Welcome to 'Westworld': An Inside Look at the Comic-Con Experience

Westworld Still Evan Rachel Wood - Photo-Illustration - Publicity - H 2017
Courtesy of HBO

What would you do if you could actually visit Westworld? It's a question everyone who watched HBO's Jonah Nolan and Lisa Joy drama asked themselves while it was on — and a few lucky Comic-Con attendees will soon have the chance to discover the answer.

For one extended weekend only, San Diego plays host to an immersive experience based on Westworld, the HBO breakout that earned more than 20 Emmy nominations for its widely acclaimed first season. The series takes place in a future where few things are certain (is the park on Earth? Mars? Another galaxy?), except for the following: Technology is so advanced that illnesses aren't much of a problem anymore, and oh by the way there's a massive amusement park filled with robots who think they're cowboys, Samurai, or some other highly specific profession from any of the unknown number of universes the Delos team has dreamed up.

In addition to its highly anticipated Hall H panel, which coincides with production beginning on season two, Westworld enters Comic-Con with an eye toward giving attendees a taste of what it might be like to spend a half hour or so inside the expansive park. Who could say no to such an opportunity? (Rhetorical question, and does not apply to anyone currently experiencing "Journey into Night.") Here's what happens when you step inside what HBO calls Westworld: The Experience.

First up: How to get to Westworld? A simple question, without a simple answer. Westworld: The Experience is open to all Comic-Con attendees (i.e.: badge holders), as long as they are 21 or older. What's more, the event can only be accessed by appointment. There's an appointment desk at the Hilton San Diego Bayfront Hotel, open from Thursday (July 20) through Saturday (July 22), from 9:30 a.m. until all available slots for the day have been filled. The event runs on 30-minute intervals of six people per session, which means it's going to be a tough ticket to get. Appointments are available on a first-come, first-serve basis — so if you want to see if Westworld: The Experience looks like anything to you, best to make that appointment ASAP.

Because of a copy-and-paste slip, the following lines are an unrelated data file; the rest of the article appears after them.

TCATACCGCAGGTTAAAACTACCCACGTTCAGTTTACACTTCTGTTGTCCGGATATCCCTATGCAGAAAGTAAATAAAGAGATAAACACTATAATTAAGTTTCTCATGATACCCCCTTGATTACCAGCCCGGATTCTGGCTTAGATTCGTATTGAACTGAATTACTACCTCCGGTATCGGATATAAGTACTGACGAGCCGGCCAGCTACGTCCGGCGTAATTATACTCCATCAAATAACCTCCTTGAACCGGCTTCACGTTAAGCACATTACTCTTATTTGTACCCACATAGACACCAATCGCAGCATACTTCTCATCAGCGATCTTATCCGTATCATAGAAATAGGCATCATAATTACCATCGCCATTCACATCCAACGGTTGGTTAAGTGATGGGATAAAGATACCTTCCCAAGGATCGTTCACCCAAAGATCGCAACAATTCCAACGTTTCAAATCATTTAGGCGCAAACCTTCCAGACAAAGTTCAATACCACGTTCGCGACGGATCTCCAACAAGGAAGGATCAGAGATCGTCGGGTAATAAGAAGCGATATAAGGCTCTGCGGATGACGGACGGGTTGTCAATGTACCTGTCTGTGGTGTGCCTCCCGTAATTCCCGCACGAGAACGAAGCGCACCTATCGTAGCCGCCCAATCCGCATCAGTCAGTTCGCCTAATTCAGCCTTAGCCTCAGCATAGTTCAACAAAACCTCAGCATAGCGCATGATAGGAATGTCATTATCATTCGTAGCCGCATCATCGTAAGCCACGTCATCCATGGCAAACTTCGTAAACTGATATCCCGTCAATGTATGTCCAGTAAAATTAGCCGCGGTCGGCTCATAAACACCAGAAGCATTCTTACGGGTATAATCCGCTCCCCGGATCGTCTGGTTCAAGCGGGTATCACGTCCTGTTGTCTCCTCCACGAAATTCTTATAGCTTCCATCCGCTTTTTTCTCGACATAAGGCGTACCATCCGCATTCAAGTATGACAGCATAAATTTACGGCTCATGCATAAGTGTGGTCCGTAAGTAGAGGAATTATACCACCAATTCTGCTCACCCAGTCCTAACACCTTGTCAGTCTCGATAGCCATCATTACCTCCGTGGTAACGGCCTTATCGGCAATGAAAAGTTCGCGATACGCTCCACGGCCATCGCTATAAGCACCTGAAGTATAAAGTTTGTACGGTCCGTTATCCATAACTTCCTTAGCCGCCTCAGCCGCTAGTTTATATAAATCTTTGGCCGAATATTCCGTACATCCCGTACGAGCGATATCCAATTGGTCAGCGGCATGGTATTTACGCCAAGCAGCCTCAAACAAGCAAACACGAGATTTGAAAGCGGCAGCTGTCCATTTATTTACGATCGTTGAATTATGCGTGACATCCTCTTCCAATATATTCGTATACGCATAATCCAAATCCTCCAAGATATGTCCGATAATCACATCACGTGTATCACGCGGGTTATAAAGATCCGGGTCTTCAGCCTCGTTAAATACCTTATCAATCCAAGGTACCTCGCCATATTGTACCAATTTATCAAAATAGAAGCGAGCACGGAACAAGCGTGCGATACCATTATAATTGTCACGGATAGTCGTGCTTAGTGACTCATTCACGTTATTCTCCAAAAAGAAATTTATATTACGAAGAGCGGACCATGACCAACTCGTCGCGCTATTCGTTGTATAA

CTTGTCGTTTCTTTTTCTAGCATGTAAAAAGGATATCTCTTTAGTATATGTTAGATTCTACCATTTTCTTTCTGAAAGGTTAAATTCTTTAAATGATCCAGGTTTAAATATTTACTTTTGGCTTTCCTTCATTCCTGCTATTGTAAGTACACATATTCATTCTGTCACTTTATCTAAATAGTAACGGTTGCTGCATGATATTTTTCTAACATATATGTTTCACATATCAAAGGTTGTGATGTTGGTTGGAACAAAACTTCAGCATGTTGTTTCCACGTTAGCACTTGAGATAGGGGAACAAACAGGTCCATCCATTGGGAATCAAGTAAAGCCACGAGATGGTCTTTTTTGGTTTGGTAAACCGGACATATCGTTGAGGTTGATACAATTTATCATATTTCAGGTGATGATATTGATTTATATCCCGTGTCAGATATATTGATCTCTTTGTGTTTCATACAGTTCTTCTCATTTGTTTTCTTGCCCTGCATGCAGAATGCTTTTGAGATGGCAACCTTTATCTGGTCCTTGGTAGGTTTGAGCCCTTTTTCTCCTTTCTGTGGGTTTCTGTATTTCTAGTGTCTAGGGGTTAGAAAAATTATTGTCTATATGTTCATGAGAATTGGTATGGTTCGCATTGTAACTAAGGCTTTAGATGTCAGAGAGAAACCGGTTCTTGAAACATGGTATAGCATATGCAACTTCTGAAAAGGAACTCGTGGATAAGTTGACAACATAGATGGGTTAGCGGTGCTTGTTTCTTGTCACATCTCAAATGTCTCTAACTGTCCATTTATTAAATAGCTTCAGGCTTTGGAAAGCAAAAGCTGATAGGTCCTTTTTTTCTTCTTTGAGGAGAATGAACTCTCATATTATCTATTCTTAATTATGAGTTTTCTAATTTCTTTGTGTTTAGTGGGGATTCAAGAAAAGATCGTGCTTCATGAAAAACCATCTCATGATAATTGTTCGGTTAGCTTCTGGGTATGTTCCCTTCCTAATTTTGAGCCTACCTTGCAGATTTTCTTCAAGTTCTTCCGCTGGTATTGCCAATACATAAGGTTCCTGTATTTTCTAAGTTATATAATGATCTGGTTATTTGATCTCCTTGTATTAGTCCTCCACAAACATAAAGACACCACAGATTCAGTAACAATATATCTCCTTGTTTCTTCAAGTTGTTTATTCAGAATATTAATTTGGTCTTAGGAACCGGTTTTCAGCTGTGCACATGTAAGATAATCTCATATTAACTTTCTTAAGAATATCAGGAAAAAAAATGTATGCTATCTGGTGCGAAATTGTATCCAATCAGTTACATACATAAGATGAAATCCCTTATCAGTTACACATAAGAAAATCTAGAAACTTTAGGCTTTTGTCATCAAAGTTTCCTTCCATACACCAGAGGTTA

When you arrive at the event's location (which HBO has asked attendees not to disclose), you're greeted by a representative from Delos, the fictional company that owns and operates Westworld. You're taken through a door marked with the Delos logo, and then into a great hall marked by bright white lights, not unlike the show's set design. An impressive array of outfits and weapons — multiple knives, revolvers and the like — are on display in a glass case. The faint and familiar sounds of a player piano call from the distance. 

Just as the urge to break the glass and grab some firearms is about to become too powerful to resist, a Delos rep shows up to guide you into the next step. You pass through a hallway that culminates in two doors: one marked "WW" for Westworld, the other marked "SW" for ... well, we're all pretty sure it means Samurai World, though this section of the park — which was briefly introduced in the season one finale — remains officially unnamed. Listen closely, and you can hear the clanking of swords. The Delos rep makes it clear that for today, you're only going to have access to Westworld. The mysteries of "Samurai World," if that is indeed its true name, will remain under lock and key for the time being.

Moments later, individuals are taken into small fitting rooms where well-dressed Delos employees begin what's essentially an interrogation. Questions include:

1. "Have you ever been to Westworld before?"

2. "Have you ever stayed at a luxury resort?"

3. "If you could push a button and cure all of the world's ails but you would have to cut the population in half, would you push the button, have someone else push the button, or destroy the button and the people who invented it?"

You know, softballs.